Wednesday, January 27, 2016

Water Magic

Water Magic

“If there is magic on this planet, it is contained in water.”

This first sentence of Loren Eiseley’s essay, “The Flow of the River,” (1946) is etched on the wall near the Kelp Forest exhibit at the Aquarium.

The essay tells of a magical, mystical experience he had on a summer afternoon floating down the Platte River, where he became the water:

Tolkein's own drawing of Rivendell
“I drifted by stranded timber cut by beaver in mountain fastness…  I was streaming alive through the hot and working ferment of the sun, or oozing secretively through shady thickets.  I *was* water and the unspeakable alchemies that gestate and take shape in water, the slimy jellies that under the enormous magnification of the sun writhe and whip upward as great barbeled fish mouths, or sink indistinctly back into the murk out of which they arose.

“As for men, those myriad little detached ponds with their own swarming corpuscular life, what were they but a way that water has of going about beyond the reach of rivers? …I was three fourths water, rising and subsiding according to the hollow knocking in my veins; a minute pulse, like the eternal pulse that lifts Himalayas, and which, in the following systole, will carry them away.”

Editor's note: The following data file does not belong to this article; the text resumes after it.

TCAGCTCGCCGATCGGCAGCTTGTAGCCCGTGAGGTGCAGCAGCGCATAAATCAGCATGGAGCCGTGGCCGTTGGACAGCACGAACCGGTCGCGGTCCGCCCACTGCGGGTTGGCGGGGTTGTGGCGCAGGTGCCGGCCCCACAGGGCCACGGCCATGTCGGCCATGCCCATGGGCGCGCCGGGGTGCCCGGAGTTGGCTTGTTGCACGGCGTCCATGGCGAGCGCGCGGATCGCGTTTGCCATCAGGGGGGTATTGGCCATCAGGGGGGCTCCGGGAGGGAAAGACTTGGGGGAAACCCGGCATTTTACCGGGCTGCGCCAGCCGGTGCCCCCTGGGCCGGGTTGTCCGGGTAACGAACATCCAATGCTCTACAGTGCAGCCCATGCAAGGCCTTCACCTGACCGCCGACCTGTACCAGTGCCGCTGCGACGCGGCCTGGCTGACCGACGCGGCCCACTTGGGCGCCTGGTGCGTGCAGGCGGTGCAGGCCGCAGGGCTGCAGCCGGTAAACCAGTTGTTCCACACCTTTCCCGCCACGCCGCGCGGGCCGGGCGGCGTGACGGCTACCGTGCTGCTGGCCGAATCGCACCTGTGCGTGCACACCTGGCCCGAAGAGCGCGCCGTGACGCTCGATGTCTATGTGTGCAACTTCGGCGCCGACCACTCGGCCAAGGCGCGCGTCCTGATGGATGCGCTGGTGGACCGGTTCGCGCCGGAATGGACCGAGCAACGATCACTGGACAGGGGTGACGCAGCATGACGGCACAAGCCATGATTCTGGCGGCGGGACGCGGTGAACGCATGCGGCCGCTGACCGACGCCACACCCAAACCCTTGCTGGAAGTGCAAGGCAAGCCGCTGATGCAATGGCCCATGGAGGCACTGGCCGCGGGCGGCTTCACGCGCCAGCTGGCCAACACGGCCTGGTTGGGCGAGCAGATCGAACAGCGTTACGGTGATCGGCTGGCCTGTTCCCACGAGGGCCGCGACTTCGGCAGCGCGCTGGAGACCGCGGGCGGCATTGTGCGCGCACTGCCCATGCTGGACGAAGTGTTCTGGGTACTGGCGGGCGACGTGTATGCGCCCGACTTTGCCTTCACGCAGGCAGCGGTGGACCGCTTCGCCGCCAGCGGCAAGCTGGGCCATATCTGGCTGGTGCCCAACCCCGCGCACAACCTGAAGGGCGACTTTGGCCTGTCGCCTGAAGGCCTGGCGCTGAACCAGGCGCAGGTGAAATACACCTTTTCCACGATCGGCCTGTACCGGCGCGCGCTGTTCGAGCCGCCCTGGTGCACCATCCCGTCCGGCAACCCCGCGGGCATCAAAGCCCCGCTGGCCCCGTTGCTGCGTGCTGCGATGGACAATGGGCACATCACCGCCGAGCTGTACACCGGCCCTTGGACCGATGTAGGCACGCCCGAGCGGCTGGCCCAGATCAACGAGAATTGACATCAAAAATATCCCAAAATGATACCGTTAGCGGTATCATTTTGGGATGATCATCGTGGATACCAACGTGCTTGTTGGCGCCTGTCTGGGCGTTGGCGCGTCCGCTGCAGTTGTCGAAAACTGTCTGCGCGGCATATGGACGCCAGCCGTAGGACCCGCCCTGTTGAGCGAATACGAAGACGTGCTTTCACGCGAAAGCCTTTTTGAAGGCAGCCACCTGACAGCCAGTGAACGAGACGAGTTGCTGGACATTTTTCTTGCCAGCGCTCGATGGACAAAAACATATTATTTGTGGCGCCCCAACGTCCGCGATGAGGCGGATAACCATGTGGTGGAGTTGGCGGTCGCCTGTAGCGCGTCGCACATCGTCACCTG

I’ve been rereading J. R. R. Tolkein’s essay “On Fairy-Stories,” about the power of enchantment, and magic.  It reminded me of that Eiseley quotation, which I see every Thursday on my volunteer guide shift.

Tolkein and Eiseley were rational minded academics who were not embarrassed to profess their faith in magic and mystery.

In his essay, first a 1938 lecture at the University of St. Andrews, Tolkein addresses the entire realm of Faerie, not just the cute tales; “Faerie contains many things besides elves and fays, and besides dwarves, witches, trolls, giants or dragons: it holds the seas, the sun, the moon, the sky; and the earth, and all things that are in it: tree and bird, water and stone, wine and bread, and ourselves, mortal men, when we are enchanted.”

In his “Lord of the Rings,” it is with the elves, at their river home in Rivendell, and in Lothlorien, that enchantment happens.

“Frodo stood awhile [listening to the elves singing] still lost in wonder. It seemed to him that he had stepped through a high window that looked on a vanished world. A light was upon it for which his language had no name…. He saw no colour but those he knew, gold and white and blue and green, but they were fresh and poignant, as if he had at that moment first perceived them… On the land of Lórien there was no stain. He turned and saw that Sam was now standing beside him, looking round with a puzzled expression, and rubbing his eyes as if he was not sure he was awake. ‘It’s sunlight and bright day, right enough,’ he said. ‘I thought the Elves were all for moon and stars: but this is more elvish than anything I ever heard tell of. I feel as if I was inside a song, if you take my meaning.’”

Enchantment is, literally, being “in the chant,” inside the song.

The enchantment of water is like being inside a song.

If you take my meaning.

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